The young men continued to block his way even when he tried to appease them and explain to them that he had been living in Germany for decades. The three began to beat him up brutally and indiscriminately on the head and kicking him in the stomach. As Adriano began losing consciousness and fell to the ground, the three continued kicking and beating him, intoxicated with their brutality. They finally undressed the unconscious Adriano and draped his clothes on the branches of a tree, dragged his naked body 40 meters while eating the food Adriano had meant to bring home to his family. Again, so much for civilised Christian values. This execution ended only when police siren was heard approaching the scene. Despite all medical efforts, the thirty-nine-year-old Adriano died three days later on 14 June 2000 in a Dessau hospital. The three skinheads were arrested and sentenced to two nine-year sentences each and one lifelong in a juvenile prison.

Photos from left to right: Nazi right radicals torching homes and flats of foreigners, asylum-seekers and refugees;
A victim of skinheads’ brutal public beating; a picture of Alberto Adriano at his memorial stone in Dessau, East Germany

The Brothers Keepers recorded the song Adriano – Letzte Warnung (Adriano – Last Warning) in 2001, and the proceeds were used to financially assist the family of Alberto Adriano. Adriano is an aggressive expression of the rage and horror that the artistes felt for the dreadful murder of Adriano. The radical text prompted heavy controversies in Germany, including instituting legal proceedings for incitement of the public. All the same or perhaps because of all this, Adriano was constantly played in the music channels VIVA and MTV, selling more than 250,000 albums and remaining on the first place in the Hit Parade for weeks. As a result, the German language Rap steadily rose in the Top 20 German Charts, so much so that the Goethe-Institut now sends abroad Hip-Hop Acts as representatives. Every hairdresser now has an opinion about the German Rap graffiti and even researchers of literature have discovered a niche for German Rap. Rhyming German words to the heavy beats has become a matter of course.

Xavier with schoolchildren – working from the “grass roots” to eliminate racism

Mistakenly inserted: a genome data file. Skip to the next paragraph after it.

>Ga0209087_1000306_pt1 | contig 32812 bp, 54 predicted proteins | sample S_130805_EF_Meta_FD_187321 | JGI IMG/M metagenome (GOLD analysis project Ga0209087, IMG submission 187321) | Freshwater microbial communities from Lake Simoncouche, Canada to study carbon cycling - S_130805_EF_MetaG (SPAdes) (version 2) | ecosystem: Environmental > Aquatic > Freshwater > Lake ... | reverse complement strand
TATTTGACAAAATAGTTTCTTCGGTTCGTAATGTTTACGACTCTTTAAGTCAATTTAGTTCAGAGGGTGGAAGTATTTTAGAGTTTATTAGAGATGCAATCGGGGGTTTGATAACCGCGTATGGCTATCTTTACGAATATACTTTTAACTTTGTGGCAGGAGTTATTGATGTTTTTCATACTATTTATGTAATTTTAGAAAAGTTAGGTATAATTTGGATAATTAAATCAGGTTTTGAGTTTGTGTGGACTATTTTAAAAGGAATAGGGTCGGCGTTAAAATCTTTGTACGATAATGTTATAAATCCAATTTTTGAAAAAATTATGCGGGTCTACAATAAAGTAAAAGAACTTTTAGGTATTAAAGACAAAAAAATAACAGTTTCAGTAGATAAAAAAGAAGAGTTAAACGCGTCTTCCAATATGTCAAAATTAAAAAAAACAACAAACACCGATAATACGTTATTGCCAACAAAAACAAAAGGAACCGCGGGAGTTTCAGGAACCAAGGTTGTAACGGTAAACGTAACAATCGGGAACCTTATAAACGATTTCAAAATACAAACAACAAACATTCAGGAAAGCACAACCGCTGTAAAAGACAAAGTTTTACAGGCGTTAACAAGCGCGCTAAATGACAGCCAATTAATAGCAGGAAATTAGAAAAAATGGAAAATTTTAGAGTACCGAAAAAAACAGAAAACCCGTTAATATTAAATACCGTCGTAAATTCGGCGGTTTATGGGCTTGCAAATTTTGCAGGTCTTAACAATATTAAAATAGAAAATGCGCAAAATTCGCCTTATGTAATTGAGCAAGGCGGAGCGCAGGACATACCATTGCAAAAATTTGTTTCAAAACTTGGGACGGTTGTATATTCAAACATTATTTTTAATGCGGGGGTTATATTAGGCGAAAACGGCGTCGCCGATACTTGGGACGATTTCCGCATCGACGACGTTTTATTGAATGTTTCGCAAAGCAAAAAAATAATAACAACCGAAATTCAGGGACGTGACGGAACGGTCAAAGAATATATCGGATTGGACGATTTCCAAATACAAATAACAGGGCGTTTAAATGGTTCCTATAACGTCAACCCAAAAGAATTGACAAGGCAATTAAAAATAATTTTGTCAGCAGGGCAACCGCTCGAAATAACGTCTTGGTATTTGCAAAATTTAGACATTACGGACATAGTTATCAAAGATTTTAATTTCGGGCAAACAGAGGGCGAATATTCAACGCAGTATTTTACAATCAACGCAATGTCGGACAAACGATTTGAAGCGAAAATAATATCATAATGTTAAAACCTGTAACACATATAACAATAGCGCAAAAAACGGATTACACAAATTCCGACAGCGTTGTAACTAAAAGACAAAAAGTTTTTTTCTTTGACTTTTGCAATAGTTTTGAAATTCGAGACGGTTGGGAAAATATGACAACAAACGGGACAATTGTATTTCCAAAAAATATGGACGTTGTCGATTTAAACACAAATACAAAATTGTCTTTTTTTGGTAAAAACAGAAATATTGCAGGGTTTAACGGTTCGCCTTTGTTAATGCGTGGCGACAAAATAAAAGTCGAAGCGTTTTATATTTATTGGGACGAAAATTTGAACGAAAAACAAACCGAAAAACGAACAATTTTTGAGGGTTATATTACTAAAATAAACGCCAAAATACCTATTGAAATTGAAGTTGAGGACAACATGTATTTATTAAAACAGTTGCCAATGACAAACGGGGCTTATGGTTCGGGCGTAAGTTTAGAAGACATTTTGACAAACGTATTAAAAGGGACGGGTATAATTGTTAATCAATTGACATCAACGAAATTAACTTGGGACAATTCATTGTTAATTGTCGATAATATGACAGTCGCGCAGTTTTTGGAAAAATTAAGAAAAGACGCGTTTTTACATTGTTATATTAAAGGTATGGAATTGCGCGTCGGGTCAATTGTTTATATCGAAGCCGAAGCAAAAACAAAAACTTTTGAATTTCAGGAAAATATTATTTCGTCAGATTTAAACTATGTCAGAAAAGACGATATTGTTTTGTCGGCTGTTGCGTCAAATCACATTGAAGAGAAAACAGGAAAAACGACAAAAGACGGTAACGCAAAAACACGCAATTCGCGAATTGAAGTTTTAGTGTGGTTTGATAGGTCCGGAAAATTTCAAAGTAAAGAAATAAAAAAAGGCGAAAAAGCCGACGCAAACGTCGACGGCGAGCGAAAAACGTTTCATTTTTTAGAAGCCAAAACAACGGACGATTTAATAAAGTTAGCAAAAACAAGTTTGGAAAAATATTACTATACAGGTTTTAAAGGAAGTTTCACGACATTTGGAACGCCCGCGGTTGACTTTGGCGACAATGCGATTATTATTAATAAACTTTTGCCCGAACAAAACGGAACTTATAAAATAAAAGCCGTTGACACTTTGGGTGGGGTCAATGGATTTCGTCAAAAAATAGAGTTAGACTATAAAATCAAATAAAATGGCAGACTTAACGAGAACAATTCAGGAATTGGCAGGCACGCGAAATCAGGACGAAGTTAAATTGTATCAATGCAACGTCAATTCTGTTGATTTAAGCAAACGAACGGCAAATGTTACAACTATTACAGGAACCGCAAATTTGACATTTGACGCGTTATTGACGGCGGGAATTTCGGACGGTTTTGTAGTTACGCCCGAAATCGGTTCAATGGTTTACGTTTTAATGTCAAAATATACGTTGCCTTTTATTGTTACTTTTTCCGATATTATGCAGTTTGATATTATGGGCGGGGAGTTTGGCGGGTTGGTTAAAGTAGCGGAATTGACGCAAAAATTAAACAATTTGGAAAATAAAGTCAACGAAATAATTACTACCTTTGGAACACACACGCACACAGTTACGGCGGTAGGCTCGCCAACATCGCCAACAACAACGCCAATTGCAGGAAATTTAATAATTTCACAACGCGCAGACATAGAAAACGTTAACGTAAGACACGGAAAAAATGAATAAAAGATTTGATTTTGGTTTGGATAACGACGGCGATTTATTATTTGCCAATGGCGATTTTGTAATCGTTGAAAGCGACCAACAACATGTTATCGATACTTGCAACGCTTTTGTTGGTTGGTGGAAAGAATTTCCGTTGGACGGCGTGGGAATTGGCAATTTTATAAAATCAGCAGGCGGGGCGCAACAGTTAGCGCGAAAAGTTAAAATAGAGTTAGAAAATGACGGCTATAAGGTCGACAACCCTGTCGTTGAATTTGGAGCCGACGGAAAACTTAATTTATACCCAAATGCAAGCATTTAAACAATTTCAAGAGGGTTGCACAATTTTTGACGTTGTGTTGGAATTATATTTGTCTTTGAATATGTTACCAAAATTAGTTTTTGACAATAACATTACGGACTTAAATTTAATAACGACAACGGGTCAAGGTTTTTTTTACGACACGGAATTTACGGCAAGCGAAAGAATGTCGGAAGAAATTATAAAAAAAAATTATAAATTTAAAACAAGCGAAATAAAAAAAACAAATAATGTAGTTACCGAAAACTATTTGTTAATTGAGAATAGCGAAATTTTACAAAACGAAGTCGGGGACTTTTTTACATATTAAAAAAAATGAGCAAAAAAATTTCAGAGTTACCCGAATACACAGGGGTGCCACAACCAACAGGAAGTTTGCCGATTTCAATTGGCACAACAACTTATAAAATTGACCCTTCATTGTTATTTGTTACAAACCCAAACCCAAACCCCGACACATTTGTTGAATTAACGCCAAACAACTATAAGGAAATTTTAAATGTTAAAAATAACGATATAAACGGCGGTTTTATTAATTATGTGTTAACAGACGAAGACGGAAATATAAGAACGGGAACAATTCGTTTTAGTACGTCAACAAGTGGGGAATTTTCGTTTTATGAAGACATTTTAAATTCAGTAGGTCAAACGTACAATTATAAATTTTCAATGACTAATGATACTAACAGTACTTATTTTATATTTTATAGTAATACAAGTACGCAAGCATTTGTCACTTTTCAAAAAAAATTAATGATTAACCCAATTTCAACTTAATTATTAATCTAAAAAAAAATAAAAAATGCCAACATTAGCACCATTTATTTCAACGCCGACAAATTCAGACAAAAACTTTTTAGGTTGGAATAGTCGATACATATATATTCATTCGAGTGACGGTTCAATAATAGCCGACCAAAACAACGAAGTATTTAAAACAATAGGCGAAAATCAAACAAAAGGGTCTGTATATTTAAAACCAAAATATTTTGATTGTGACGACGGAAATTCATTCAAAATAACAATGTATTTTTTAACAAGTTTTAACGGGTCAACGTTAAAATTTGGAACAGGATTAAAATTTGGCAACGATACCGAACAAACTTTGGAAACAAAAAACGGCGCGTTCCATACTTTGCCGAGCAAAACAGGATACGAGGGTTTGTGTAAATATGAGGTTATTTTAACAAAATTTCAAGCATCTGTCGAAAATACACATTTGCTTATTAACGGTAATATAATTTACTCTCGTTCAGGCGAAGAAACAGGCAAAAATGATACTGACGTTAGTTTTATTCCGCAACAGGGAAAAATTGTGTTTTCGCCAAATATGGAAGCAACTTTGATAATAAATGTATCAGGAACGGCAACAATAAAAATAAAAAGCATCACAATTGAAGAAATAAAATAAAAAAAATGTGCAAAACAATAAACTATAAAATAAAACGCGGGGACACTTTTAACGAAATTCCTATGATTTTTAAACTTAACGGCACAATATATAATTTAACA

It is no exaggeration when one says that the German Hip-Hop found its way back to the American roots through Brothers Keepers. Flaring up and resistance against discrimination, and expression of one’s own identity and opinion is what the music is all about. After years of commercialising and rebellious glitter without substance, Brothers Keepers have turned Hip-Hop into a dialogue in the social and political themes. The complete works of Brothers Keepers was recorded last year under „Lightkultur“. There are 23 male and female musicians in the album. They each express their experiences and adventures about living in Germany as an Afro ancestral or as an African-German, in their own languages and texts. All the proceeds they make at concerts are used to financially assist the victim families of right radical violence, who often have a lifelong suffering before them because of such racist crimes. The widowed Angelika Adriano was the first such victim to receive assistance from Brothers Keepers. She had married Alberto out of love and never thought about what colour his skin is, nor did she actually comprehend the animosities and discrimination. The death of Alberto confronted her with the reality of what it is like to be married to an Afro ancestral in Germany. Because of the psychological pressure, the constant fear for her three children whom she has to keep an eye on permanently, Angelika is seriously planning to leave Germany for Mozambique.

Brothers Keepers Group of Afro ancestrals & African-Germans
Adé “Bantu” Odukoya

Adé „Bantu“ Odukoya is today thirty years old and has lived in Cologne for 15 years. The first half of his life was spent in Nigeria. His mother Barbara was born in Berlin, where he met Adé’s father in 1980. The father was studying engineering. After completing his studies they moved to England together, where Adé and his brother Abi were born before finally returning with the family to Nigeria. At first life in Nigeria was fine. The paternal family branch was related to their ethnic group’s royal family. Living among Africans was for the young bi-cultural family without any racism or discrimination. Barbara and her children’s skin colour was of no consequence. Until the night robbers broke into their home at night and murdered the father, taking off with all they could carry including the TV sets and jewellery. This sudden death destroyed the intact family and the society began applying pressure on the single parent. She decided to go back to Germany. Adé was 15 at the time, and was suddenly in a country he only knew through stories told by visiting relatives. Despite being a German citizen, it dawned on him from the onset that his skin colour made him unwelcome and an outsider. All the same he and his younger brother and a sister did their best to learn German and passed their Abitur, the German certificate for entry into a university.